Yes!  There are a number of complications arising from L5 S1 fusion.  The most common include failed fusion where the bones do not properly fuse.  Why would this occur?

Non-Union

Non-union occurs when the spinal bones that are bolted together fail to fuse or grow together.  Rates vary depending upon the specific type of lumbar spinal fusion procedure.  For procedures that require more bone, like a posterior fusion, the non-union rates are as high as 26-36% (5,6,).

Hardware Breaking

spinal fusion complications years later

Broken Screws in Lumbar Fusion

Lumbar fusion involves screws, bolts, and plates that stabilize the spinal bones.  There are significant forces placed on the low back and the hardware.  Regrettably, as a result of these forces, the hardware can break creating spinal instability and pain. The incidence of hardware failure in one study was an alarming 36% (7).  Treatment of hardware failure often requires additional surgery to remove the broken hardware and replace it.

Hardware Becomes Loose

Screws are used in lumbar fusion to stabilize the spine.  The same forces that can cause the hardware to break can also cause the screws to become loose.  This, in turn, can create spinal instability and pain. Collectively about 1 in 10 patients who have a low back fusion will need a second surgery to fix non-union or hardware failure (8).

Additional Complications from L5 S1 Lumbar Fusion

There a number of problems that arise as a direct result of lumbar fusion itself.  The two that you most need to know about are Adjacent Segment Disease and Spinal Muscle Injury.

Adjacent Segment Disease

The disc is an important shock absorber.  Fusion surgery removes this important shock absorber placing additional stress and forces on the discs and facet joints above and below the level of the fusion. This additional force in turn can lead to injury of these facet joints and discs leading to degeneration and arthritis.  This is a real problem, with an incidence of 9% (9).  This can lead to additional surgeries including fusions.  To learn more about this tragic complication please click on the video below.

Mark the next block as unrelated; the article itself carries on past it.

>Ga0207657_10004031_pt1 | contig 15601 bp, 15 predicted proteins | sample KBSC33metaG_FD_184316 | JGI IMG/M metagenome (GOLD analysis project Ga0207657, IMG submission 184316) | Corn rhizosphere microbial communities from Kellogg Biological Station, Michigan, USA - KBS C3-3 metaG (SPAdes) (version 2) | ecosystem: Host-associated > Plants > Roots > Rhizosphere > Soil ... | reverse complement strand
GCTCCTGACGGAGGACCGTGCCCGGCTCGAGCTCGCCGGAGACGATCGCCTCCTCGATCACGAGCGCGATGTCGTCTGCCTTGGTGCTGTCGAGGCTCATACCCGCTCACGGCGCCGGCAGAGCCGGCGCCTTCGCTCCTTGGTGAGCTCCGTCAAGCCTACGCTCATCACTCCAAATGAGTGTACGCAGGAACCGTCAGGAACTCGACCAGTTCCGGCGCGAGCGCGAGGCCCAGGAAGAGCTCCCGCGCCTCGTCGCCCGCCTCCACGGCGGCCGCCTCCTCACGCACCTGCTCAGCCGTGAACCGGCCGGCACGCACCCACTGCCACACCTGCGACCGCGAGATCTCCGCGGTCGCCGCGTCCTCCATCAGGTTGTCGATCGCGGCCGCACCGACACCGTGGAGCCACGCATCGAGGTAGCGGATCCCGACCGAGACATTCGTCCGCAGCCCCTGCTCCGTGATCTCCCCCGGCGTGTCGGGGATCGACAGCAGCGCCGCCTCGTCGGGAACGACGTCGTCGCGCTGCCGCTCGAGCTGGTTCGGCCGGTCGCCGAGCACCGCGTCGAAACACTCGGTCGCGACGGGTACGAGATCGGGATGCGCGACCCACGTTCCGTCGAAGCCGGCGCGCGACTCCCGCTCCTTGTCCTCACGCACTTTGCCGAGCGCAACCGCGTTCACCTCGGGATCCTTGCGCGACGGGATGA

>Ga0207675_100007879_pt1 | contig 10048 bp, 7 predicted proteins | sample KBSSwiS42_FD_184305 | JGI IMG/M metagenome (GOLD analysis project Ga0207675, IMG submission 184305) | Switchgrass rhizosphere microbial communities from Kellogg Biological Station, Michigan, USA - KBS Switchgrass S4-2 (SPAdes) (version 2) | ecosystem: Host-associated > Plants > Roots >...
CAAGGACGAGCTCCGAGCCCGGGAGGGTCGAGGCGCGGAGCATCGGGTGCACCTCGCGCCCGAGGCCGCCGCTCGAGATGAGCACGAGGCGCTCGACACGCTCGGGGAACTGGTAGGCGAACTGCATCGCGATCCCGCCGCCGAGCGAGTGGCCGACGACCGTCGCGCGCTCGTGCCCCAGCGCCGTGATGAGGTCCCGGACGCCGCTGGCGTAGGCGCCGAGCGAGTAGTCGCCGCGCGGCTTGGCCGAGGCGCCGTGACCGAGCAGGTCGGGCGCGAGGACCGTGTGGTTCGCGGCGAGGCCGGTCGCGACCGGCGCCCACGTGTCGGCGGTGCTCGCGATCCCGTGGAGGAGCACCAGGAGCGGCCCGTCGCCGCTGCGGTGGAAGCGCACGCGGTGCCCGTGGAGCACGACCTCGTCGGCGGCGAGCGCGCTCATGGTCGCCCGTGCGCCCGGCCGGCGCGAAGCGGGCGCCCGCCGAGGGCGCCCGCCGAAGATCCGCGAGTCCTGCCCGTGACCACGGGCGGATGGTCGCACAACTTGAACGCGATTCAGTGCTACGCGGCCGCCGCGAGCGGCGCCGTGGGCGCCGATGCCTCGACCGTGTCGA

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Spinal Muscle Injury

The spinal muscles provide critical stability and support for the spine.  Unfortunately, lumbar fusion significantly compromises the health and integrity of these muscles. This is in turn can lead to spine instability and additional injuries including degeneration and arthritis.  VA is a recent patient seen in the clinic who experienced this complication.  VA underwent lumbar fusion several years ago for severe low back pain.  Unfortunately, after the surgery, the pain never changed.  His low back MRI is below and is most significant for the death of the critical low back muscles.  The MRI is a cross-section image.  On the right, the yellow arrows point to dark healthy spine muscles that were present prior to the surgery.  The image on the left is after the surgery.  The yellow arrows point to the muscles that were injured and now are dead as a result of the fusion surgery.

Is There an Alternative to L5 S1 Fusion Surgery?